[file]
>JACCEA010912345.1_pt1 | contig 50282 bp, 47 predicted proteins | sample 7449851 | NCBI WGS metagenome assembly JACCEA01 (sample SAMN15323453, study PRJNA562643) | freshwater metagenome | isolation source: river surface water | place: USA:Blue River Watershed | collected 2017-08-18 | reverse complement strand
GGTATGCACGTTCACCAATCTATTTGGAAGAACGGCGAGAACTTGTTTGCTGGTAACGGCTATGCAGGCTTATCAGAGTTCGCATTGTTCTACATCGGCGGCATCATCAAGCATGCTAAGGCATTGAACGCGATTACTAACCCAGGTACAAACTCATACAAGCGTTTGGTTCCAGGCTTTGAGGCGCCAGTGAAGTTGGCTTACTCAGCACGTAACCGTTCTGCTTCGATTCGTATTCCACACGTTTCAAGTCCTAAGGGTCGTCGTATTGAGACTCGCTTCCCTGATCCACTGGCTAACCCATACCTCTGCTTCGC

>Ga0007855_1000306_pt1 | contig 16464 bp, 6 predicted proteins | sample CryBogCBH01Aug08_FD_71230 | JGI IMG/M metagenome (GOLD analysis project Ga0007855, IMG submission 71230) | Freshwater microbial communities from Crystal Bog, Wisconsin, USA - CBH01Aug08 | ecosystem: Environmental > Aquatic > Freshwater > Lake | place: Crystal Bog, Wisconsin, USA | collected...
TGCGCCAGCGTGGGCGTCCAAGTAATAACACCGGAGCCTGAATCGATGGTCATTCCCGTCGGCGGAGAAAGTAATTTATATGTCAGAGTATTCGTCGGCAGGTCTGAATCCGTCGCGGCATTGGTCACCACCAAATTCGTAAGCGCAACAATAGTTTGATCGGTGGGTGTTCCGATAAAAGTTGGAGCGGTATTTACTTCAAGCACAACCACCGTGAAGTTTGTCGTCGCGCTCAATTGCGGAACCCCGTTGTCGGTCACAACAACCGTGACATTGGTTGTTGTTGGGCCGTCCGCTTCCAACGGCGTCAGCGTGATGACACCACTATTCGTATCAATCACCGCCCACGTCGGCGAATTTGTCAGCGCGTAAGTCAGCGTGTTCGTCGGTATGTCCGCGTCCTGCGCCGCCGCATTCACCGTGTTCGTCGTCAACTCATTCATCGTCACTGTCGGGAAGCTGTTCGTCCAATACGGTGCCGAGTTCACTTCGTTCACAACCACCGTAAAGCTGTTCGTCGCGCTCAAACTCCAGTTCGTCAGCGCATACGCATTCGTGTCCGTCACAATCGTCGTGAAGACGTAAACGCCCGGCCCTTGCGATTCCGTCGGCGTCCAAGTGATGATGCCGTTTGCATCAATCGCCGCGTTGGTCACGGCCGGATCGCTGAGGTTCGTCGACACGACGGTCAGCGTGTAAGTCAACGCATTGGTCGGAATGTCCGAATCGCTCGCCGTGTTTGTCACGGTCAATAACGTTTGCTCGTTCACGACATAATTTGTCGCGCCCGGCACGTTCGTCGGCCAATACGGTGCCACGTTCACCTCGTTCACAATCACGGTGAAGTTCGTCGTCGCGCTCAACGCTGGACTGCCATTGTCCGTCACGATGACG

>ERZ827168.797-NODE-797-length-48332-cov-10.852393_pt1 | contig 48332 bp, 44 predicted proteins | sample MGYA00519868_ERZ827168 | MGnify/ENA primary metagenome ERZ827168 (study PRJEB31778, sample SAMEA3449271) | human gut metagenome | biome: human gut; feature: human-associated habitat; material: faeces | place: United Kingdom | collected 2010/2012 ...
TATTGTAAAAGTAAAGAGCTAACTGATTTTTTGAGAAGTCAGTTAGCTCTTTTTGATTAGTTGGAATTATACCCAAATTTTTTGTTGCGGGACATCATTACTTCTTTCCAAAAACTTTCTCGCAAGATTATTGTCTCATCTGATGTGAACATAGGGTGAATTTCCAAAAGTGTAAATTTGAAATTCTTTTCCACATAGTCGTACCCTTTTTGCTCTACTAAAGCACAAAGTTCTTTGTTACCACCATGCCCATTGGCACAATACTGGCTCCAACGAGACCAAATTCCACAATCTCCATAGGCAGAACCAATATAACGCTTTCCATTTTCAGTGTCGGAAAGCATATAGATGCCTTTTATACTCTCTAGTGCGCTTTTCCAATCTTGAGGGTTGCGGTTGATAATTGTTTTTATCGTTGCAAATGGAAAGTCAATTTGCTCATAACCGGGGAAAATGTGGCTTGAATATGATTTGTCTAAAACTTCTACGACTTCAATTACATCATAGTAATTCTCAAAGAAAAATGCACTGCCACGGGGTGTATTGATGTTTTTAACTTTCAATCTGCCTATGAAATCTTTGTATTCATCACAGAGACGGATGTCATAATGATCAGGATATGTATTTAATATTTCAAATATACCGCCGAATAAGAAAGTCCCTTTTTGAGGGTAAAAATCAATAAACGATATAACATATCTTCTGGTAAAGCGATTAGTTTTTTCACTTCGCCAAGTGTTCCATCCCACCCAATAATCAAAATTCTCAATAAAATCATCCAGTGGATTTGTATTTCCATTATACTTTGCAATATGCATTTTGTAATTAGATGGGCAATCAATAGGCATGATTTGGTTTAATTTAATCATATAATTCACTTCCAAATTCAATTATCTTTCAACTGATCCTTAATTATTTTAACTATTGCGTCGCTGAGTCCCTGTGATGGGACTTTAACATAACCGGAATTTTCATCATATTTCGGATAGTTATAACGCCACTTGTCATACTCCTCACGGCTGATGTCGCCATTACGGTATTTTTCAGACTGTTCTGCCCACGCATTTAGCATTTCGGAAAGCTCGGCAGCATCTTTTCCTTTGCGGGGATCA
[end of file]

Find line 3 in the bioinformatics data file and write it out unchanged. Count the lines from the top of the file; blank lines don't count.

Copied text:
>Ga0007855_1000306_pt1 | contig 16464 bp, 6 predicted proteins | sample CryBogCBH01Aug08_FD_71230 | JGI IMG/M metagenome (GOLD analysis project Ga0007855, IMG submission 71230) | Freshwater microbial communities from Crystal Bog, Wisconsin, USA - CBH01Aug08 | ecosystem: Environmental > Aquatic > Freshwater > Lake | place: Crystal Bog, Wisconsin, USA | collected...